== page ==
Neighbors & friends gay & otherwise have been very supportive.

Let me know the details of when you are free for I need you, every minute I can get.*

This reflection on a relationship ended far too soon is revealing in many ways.  We see the nuanced response of a mother whose only point of reference was a time before public lesbianism.   Diane shows us her side of a close friendship with lesbian rights pioneers Del Martin and Phyllis Lyon.  They offered comfort not only as friends but as activist authors; their book Lesbian/Woman is pictured here as a resource not just for lesbians but for those seeking greater understanding of them.  The funeral services indicate Ginny survived the anti-gay military purges of the Cold War era.

What is most striking though is the added burden Diane experienced as a result of 1975 homophobia.  Relationships with her partner’s family, plans for funeral services, and reactions of friends and community — in each space there is tension and concern over whether she will find support or derision in her grieving.  Her final sentence indicates a comfort to be found only in the company of her old friends, a lesbian couple who could certainly understand some of the fears she navigated in those days.

Here they are, Diane and Ginny, in 1965 (featured in an article from the newspaper Tulsa World).

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*This letter is found in the Phyllis Lyon/Del Martin Papers, Box 26, Folder 10.

california snapshot

13 Jun

Exhaustion has set in and I cannot wait to get home to the kitties.  What a wonderful trip in so many ways.  All that is left is one final interview tonight, a few hundred miles to my hometown, and a day with the family tomorrow before I fly back to Michigan on Saturday.

After a day or two of sleep, I’ll be sorting through all of the research and transcribing interviews.  I’ll also share with you my own California travel diary with some of my favorite tidbits of lesbian feminist history.  Until then, here is a view of the lesbian feminist collective where I spent the weekend.

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A feminist by any other name?

18 Sep

As if the term “feminist” wasn’t tricky enough in our daily lives (not tricky bad, just tricky complicated), trying to figure how, when, where, and for whom to use it when writing about the past is exponentially more so.   There are, of course, those easy cases in which women (and men, too) claimed the identity proudly. But what about all of the cases in which individuals lived their lives in feminist ways, or when groups act collectively to improve the lives of women, but did not publicly claim the title?  Perhaps they didn’t identify with the term, perhaps they weren’t familiar with it, or perhaps the term wasn’t available to them.  Regardless the reason, how do we discuss and explain their history?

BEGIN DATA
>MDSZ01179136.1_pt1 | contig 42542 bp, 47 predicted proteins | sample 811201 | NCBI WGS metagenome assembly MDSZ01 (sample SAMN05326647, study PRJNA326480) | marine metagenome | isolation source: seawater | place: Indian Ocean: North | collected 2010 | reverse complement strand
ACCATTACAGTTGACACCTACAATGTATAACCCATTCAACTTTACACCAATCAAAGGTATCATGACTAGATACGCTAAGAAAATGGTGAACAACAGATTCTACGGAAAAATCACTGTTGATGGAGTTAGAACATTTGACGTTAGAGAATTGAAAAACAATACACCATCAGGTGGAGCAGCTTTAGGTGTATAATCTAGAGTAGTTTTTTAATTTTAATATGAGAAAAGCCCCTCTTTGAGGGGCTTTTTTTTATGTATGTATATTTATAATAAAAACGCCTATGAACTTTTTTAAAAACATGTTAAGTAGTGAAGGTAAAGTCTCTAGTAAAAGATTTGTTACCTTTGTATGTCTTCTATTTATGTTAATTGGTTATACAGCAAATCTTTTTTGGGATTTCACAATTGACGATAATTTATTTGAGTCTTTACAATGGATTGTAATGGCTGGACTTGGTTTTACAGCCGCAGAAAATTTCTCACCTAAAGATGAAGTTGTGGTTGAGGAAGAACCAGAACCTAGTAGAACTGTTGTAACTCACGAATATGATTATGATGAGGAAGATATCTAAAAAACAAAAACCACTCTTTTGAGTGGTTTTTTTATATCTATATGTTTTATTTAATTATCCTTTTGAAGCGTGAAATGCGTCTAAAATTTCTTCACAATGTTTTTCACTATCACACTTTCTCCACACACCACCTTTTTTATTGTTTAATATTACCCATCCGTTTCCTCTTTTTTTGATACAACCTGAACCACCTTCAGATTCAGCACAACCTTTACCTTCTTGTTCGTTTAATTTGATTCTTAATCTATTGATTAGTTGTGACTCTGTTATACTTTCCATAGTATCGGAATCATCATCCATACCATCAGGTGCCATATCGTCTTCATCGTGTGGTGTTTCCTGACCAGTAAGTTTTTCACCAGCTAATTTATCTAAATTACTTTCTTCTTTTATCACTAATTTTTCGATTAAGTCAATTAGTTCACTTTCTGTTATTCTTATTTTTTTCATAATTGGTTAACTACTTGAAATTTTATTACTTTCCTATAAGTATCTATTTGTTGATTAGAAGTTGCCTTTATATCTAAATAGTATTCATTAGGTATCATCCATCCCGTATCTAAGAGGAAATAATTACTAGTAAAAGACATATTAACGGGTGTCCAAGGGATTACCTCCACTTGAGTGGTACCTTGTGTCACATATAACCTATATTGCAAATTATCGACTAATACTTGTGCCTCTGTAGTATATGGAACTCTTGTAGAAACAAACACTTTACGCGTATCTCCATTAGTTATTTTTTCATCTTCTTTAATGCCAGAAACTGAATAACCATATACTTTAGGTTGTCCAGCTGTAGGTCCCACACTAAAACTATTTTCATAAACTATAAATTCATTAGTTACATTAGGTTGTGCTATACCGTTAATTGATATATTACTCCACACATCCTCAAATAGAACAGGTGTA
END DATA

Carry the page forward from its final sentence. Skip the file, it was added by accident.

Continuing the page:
On October 15th I am presenting a paper at the Western Historical Association about the Daughter’s of Bilitis (DOB), a lesbian group founded in 1955.  The eight founders initially envisioned a social group that would create a space for lesbian friendship during an oppressive social climate.  Within a year, a few of the original members and several new ones set out to improve the lives of lesbians by creating a publication (The Ladder), holding informational sessions (such as what to do when arrested at a gay bar), and evaluating the medical literature that defined them as deviants.  Many members would come to publicly identify as feminists and join feminist organizations as women’s liberation exploded onto the scene at the end of the 1960s.  They claimed no such identity, however, for most of the organizations first ten years.

My closest colleagues know I have been preoccupied for some time with DOB (as well as other public lesbians in the decades preceding Stonewall) and what appear to be actions, ideas, and sentiments that are “feministesque”.  Or at least, the seem to be feminist to me.   They maintained the significance of woman only space.  They asserted the need for fair employment and wages.  They debated the ways in which their experience of homosexuality was gendered.  They responded to limitations, inequalities, and dangers as gay women.   Do I call them feminists?  Do I call their work feminist in nature?  Do I describe them as “protofeminist?”   Is an activist for women’s rights by any other name still a feminist?

How do you define and use identity categories and terms in your work?  How do you define feminist pasts?  How do you use the term in your scholarship?